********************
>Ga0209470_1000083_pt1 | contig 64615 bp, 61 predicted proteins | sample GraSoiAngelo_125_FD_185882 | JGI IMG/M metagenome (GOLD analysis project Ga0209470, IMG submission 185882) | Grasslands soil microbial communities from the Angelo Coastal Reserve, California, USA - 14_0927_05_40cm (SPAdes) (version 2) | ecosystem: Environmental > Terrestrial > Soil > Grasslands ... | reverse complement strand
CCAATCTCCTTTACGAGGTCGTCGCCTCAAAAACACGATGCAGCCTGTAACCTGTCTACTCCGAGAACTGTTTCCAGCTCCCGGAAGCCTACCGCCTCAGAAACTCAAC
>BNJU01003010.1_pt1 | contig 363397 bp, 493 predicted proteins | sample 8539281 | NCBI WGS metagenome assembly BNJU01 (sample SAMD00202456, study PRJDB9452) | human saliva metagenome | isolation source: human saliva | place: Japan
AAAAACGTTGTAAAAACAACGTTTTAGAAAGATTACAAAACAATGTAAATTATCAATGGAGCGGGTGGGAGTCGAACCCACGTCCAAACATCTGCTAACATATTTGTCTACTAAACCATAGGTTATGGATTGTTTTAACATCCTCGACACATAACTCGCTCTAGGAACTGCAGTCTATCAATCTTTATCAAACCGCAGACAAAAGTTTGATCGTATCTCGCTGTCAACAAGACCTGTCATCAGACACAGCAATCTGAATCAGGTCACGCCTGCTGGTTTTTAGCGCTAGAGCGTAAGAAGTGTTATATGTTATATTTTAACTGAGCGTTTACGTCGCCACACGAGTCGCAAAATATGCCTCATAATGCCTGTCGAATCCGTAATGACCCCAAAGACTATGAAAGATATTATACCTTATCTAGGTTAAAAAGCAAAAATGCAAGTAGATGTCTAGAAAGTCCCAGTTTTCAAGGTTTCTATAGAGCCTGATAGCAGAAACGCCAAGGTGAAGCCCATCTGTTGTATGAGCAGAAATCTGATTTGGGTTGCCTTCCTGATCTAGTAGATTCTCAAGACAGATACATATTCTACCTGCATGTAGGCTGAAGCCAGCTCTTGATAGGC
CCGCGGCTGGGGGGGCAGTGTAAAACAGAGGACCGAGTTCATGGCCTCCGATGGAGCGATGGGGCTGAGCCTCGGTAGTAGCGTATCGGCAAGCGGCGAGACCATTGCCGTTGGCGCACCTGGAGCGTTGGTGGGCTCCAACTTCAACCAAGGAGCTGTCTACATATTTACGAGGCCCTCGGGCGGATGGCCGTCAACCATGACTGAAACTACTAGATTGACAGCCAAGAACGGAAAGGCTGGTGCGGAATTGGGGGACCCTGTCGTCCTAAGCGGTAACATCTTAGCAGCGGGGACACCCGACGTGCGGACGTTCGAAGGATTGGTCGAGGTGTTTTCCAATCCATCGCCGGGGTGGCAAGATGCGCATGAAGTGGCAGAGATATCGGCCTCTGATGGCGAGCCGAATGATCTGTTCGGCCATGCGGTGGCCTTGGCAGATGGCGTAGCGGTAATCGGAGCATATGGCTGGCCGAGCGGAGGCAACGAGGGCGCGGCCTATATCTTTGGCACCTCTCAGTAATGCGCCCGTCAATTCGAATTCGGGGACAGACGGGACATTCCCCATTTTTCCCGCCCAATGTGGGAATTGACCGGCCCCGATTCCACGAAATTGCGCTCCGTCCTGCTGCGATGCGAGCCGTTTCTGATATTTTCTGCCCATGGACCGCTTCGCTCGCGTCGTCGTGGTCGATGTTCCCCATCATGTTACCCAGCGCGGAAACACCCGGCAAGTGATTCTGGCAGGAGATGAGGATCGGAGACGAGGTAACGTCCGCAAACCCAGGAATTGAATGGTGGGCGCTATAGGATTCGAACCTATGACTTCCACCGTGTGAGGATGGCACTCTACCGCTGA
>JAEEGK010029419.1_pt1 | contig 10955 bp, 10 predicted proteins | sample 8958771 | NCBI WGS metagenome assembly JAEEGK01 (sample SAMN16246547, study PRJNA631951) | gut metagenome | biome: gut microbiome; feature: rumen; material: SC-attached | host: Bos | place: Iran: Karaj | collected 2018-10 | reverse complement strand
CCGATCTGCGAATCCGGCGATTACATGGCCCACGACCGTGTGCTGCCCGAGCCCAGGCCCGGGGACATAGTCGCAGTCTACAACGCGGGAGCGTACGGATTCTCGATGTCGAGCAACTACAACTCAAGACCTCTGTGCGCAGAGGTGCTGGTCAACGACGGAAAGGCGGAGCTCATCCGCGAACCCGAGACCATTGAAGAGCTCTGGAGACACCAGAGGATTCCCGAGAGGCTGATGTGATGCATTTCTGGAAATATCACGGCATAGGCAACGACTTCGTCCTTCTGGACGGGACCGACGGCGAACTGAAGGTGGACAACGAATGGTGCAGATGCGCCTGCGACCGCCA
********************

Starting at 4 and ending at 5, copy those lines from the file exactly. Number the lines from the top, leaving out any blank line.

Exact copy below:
AAAAACGTTGTAAAAACAACGTTTTAGAAAGATTACAAAACAATGTAAATTATCAATGGAGCGGGTGGGAGTCGAACCCACGTCCAAACATCTGCTAACATATTTGTCTACTAAACCATAGGTTATGGATTGTTTTAACATCCTCGACACATAACTCGCTCTAGGAACTGCAGTCTATCAATCTTTATCAAACCGCAGACAAAAGTTTGATCGTATCTCGCTGTCAACAAGACCTGTCATCAGACACAGCAATCTGAATCAGGTCACGCCTGCTGGTTTTTAGCGCTAGAGCGTAAGAAGTGTTATATGTTATATTTTAACTGAGCGTTTACGTCGCCACACGAGTCGCAAAATATGCCTCATAATGCCTGTCGAATCCGTAATGACCCCAAAGACTATGAAAGATATTATACCTTATCTAGGTTAAAAAGCAAAAATGCAAGTAGATGTCTAGAAAGTCCCAGTTTTCAAGGTTTCTATAGAGCCTGATAGCAGAAACGCCAAGGTGAAGCCCATCTGTTGTATGAGCAGAAATCTGATTTGGGTTGCCTTCCTGATCTAGTAGATTCTCAAGACAGATACATATTCTACCTGCATGTAGGCTGAAGCCAGCTCTTGATAGGC
CCGCGGCTGGGGGGGCAGTGTAAAACAGAGGACCGAGTTCATGGCCTCCGATGGAGCGATGGGGCTGAGCCTCGGTAGTAGCGTATCGGCAAGCGGCGAGACCATTGCCGTTGGCGCACCTGGAGCGTTGGTGGGCTCCAACTTCAACCAAGGAGCTGTCTACATATTTACGAGGCCCTCGGGCGGATGGCCGTCAACCATGACTGAAACTACTAGATTGACAGCCAAGAACGGAAAGGCTGGTGCGGAATTGGGGGACCCTGTCGTCCTAAGCGGTAACATCTTAGCAGCGGGGACACCCGACGTGCGGACGTTCGAAGGATTGGTCGAGGTGTTTTCCAATCCATCGCCGGGGTGGCAAGATGCGCATGAAGTGGCAGAGATATCGGCCTCTGATGGCGAGCCGAATGATCTGTTCGGCCATGCGGTGGCCTTGGCAGATGGCGTAGCGGTAATCGGAGCATATGGCTGGCCGAGCGGAGGCAACGAGGGCGCGGCCTATATCTTTGGCACCTCTCAGTAATGCGCCCGTCAATTCGAATTCGGGGACAGACGGGACATTCCCCATTTTTCCCGCCCAATGTGGGAATTGACCGGCCCCGATTCCACGAAATTGCGCTCCGTCCTGCTGCGATGCGAGCCGTTTCTGATATTTTCTGCCCATGGACCGCTTCGCTCGCGTCGTCGTGGTCGATGTTCCCCATCATGTTACCCAGCGCGGAAACACCCGGCAAGTGATTCTGGCAGGAGATGAGGATCGGAGACGAGGTAACGTCCGCAAACCCAGGAATTGAATGGTGGGCGCTATAGGATTCGAACCTATGACTTCCACCGTGTGAGGATGGCACTCTACCGCTGA